By Beatrice Preti, Class of 2017
“I don’t believe I was ever this bad,” said the strange being, who was falling beside Alice ,though it seemed to be enjoying the ride. “Here, take this. You’ll need it.”
“What is — oomph!”
Alice landed face-first in a pile of wonderfully soft pillows. “Oh, my,” said Alice. “These pillows are so wonderfully…soft, I think…I could…just…”
“Get up! Get up!” Alice’s coffee addict guide clapped in Alice’s ears. “In medicine, we don’t have time to sleep!”
“That’s ridiculous!” said Alice. “Everyone needs sleep.”
The coffee addict seemed to consider this. “Perhaps,” it conceded, “but even if you do make time to sleep, you’ll just toss and turn and drift in and out of nightmares.”
“Good heavens!” said Alice. “Whatever happened to self-care?”
The coffee addict shook its head. “Idealists. But here, quick! You need your PPE to continue.”
“PPE! I love PPE!”
The coffee addict looked at Alice. “Seriously? I need more coffee.”
It was now that Alice realised her gender-neutral guide was already clad in full scrubs, complete with a surgical mask, gloves, and hat. The chest pocket of her top was embroidered with a name: Mary Ann.
“OMG!!!!!” screamed Alice. “You look like a REAL DOCTOR! SO COOOOOOOL!!!!!!”
Mary Ann raised an eyebrow.
“It’s just that you’re…so…perfectly lovely…” Alice whispered, now slightly embarrassed.
“You need to put your mask on before we go inside,” said Mary Ann.
As if in response to Alice’s question, there was a gust of wind, and the two girls were lifted into the air and blown through a series of intricate corridors, full of twists and turns.
“Dear me! What is this?” cried Alice.
“It’s the path to medical school,” said Mary Ann. “Did you think it was a straight road?”
The wind deposited its cargo gently on the ground.
“Welcome to deGrooteland,” said Mary Ann.
“Why is everything so big?” Alice said, looking at the miniature houses, roads, and cars around her. Even Mary Ann seemed to have shrunk.
“It’s just your pre-med ego,” said Mary Ann. “Don’t worry. You’ll be cut down to size very soon.”
“Golly! You’re entirely bonkers!” said Alice.
Mary Ann smiled. “All the best people are.”
“Oh dear, oh dear, oh dear!” A white rabbit bounded down one of the roads. “I’m late! I’m late! I’m so very, very late!”
“It’s my rabbit!” Alice exclaimed. “The one from outside my house!”
The rabbit bristled. “For God’s sake, I am not anyone’s rabbit, certainly not yours, young miss!”
“I’m sorry,” Alice said, with true regret. “It’s just I’ve seen you before. At least, I think I’ve seen you before. Have I? Dear me, I’m not sure if I know!”
“You’re not sure if you know,” the rabbit repeated, grumbling. “You know that you don’t know what you think you know, that’s good. But do you know the difference between what you know and what you think you know? Or what you know you don’t know, or what you don’t know you know?”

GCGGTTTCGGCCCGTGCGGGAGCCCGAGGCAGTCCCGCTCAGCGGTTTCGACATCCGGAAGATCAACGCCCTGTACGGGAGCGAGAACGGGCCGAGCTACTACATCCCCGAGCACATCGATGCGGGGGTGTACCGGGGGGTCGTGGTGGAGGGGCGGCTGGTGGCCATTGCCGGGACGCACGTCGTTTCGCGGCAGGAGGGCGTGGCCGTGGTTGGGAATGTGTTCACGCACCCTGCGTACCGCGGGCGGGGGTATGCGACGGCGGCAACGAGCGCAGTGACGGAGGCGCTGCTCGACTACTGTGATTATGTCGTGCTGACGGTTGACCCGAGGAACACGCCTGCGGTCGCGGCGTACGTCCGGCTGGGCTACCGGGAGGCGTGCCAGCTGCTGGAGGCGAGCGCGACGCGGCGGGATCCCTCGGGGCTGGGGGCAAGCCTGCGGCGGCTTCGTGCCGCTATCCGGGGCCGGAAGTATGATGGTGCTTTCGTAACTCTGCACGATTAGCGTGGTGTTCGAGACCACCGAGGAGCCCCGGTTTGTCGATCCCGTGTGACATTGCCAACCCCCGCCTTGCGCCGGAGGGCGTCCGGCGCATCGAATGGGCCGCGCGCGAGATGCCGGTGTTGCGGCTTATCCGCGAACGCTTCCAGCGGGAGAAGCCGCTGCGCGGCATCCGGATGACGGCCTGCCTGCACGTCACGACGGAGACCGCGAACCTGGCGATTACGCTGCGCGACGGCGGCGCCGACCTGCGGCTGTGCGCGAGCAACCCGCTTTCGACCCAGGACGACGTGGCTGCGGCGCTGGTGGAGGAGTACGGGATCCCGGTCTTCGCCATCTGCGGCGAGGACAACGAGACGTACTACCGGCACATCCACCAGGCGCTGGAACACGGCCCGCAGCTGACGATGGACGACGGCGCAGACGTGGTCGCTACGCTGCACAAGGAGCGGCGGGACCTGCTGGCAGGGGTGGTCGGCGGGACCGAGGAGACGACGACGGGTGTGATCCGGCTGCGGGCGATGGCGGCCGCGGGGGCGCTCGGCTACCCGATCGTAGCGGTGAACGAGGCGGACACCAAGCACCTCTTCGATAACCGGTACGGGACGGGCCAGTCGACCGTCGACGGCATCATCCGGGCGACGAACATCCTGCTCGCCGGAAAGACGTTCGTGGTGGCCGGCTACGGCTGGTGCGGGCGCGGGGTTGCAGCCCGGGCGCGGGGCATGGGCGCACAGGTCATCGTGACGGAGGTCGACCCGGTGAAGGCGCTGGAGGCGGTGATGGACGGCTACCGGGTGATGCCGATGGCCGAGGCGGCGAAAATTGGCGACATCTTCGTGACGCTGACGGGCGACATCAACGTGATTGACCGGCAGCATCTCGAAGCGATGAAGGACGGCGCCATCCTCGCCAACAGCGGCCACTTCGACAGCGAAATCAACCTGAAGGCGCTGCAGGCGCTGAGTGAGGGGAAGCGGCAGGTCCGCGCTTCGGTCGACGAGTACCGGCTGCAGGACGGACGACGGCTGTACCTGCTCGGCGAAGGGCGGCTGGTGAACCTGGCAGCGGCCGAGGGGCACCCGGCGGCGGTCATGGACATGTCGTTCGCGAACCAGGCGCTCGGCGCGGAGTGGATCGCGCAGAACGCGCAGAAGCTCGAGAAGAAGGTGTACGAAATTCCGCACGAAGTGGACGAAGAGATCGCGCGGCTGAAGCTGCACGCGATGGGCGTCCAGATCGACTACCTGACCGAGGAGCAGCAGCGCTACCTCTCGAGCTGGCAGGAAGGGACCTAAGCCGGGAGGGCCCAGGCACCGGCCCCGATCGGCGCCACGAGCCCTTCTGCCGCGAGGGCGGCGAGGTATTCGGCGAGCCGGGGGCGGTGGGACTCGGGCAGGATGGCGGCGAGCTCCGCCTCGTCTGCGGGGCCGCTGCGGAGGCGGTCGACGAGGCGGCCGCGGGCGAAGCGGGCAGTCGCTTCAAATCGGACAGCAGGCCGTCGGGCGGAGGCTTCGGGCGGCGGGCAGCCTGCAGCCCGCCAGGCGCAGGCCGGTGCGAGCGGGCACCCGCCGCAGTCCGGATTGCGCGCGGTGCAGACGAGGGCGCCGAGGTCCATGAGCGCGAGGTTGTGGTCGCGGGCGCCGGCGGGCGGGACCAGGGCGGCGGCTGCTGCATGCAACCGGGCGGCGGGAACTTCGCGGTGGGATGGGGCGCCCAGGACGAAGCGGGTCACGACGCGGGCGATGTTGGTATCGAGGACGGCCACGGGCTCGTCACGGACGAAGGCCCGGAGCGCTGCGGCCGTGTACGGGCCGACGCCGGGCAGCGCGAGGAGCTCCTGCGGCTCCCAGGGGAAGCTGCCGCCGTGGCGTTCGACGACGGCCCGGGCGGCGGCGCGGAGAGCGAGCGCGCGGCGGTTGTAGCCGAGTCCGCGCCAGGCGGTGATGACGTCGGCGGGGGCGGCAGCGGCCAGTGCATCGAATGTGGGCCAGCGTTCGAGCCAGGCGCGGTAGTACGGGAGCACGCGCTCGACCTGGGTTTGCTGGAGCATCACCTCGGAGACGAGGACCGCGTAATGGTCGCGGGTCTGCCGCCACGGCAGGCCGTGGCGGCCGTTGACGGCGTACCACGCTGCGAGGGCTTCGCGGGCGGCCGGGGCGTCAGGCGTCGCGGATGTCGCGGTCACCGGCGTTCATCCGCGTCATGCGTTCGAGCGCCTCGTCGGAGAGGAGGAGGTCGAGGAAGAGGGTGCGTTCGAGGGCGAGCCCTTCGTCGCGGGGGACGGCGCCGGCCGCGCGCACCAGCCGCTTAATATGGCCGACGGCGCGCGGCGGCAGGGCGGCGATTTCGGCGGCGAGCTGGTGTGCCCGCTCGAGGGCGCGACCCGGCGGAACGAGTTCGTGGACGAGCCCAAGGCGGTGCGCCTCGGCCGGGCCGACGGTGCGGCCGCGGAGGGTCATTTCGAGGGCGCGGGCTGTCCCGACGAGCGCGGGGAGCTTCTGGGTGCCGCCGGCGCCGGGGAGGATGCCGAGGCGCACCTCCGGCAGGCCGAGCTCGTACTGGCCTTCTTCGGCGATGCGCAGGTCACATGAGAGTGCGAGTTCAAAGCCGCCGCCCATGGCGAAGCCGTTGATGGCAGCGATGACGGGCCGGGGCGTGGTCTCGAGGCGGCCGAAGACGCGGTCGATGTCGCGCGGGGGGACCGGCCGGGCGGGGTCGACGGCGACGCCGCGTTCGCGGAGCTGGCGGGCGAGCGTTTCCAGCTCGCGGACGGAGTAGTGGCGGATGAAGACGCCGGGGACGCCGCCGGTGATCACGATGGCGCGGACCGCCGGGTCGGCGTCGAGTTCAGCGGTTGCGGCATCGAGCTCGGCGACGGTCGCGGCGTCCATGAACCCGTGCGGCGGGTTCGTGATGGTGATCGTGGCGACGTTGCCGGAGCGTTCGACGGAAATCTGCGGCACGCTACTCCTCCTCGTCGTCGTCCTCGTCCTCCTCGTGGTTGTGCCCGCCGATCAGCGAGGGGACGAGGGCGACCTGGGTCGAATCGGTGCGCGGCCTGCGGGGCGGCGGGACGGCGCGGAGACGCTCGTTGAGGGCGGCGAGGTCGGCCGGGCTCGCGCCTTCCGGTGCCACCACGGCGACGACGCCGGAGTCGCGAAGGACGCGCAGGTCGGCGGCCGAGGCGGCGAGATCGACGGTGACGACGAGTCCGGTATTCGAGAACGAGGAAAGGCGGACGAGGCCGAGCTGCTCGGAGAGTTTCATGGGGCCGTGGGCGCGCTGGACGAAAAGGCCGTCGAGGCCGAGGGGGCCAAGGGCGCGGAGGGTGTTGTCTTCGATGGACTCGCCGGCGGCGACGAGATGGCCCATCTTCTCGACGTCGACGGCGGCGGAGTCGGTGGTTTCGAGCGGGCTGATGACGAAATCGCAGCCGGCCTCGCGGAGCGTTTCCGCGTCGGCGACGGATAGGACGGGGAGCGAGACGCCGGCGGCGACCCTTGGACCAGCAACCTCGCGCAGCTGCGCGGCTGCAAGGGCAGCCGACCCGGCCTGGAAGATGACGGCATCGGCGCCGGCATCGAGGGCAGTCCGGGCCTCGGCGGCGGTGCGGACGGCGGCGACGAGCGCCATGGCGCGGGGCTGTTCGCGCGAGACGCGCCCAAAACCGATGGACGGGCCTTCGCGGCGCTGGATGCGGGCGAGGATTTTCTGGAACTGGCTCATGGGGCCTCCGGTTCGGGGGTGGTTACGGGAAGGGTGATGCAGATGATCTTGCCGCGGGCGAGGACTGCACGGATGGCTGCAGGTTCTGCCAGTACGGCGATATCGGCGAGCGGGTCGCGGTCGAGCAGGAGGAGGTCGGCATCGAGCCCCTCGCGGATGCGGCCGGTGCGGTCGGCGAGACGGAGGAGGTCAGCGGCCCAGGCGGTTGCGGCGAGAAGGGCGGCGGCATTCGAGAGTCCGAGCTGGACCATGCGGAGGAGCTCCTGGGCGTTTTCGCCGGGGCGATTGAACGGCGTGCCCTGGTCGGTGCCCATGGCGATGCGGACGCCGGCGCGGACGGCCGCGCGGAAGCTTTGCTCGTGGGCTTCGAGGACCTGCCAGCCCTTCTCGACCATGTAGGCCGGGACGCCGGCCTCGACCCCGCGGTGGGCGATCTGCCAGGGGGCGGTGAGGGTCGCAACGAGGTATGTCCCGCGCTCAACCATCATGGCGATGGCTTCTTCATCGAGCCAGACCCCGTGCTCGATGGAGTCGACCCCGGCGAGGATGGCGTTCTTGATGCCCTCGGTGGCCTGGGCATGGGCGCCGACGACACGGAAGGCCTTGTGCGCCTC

“Er, pardon me?” said Alice.
The rabbit pulled out a little pocket watch from its jacket pocket. “Good heavens! I’m LATE! No time to talk! I’m late, I’m late, I’m LATE!”
“And so are we,” said Mary Ann, grabbing Alice’s hand. “Let’s GO!”
“But I’m still too tall to walk without squishing anything!” said Alice woefully. “I’m afraid I shall be stuck!”
And so she was. Already Alice was already half the height of the nearest house.
“Curiouser and curiouser!” exclaimed Alice.
“Hurry up!” said Mary Ann, pulling Alice by the hand. “No time for sight-seeing. Suppose the Queen should call a Code Blue. Then what would you do?”
“Oh, look!” Alice said, completely disregarding the question. She pointed to a little picnic table ahead of them, laid out as if for tea.
“Oh, no,” said Mary Ann. “That’s not good.”
“What is it?” asked Alice.
“It’s the Hatter. It looks like he’s…”
“Ah, guests!!!!” A strange man with a heavily-decorated surgeon’s hat grasped Mary Ann and Alice by the shoulders. “Please, have some tea.”
“We’re too busy,” said Mary Ann, shoving the man’s hand away. “Especially for a man who contaminates his PPE with crude, childish drawings. Did you even sterilise the crayons?”
“That’s nonsense,” said the man. “And with so many smart words, you can’t be in much of a rush. Besides, it only gets worse in the direction you were going. At least, it gets much worse before it gets any better. Or don’t you remember?”
“I’m terribly sorry to interrupt, but which direction is that?” asked Alice.
“Why, forward, of course!” said the man. “Only way there is to go in deGroote-land. No way to retrace the steps we have already taken; we can only look back with fond memories.” The man smiled vapidly before seeming to awaken. “Oh, please let me introduce myself.” The man doffed his hat. “I am the Hatter. Welcome to Contradictia!”
“Contradictia?” asked Alice. “Heavens, that’s a mouthful!”
“It’s the first circle of deGrooteland,” explained Mary Ann. “Out of the seven.”
“Seven…circles?” asked Alice. “But I thought the seven circles referred to Hell, not ‘the Grootland’.”
“Hell, med school, what’s the difference?” said the Hatter. “Though most people, when they’re in the first circle of either, hardly seem to realise they’re dead as of yet.”
“Oh,” said Alice, not quite sure she liked this ‘Grootland’.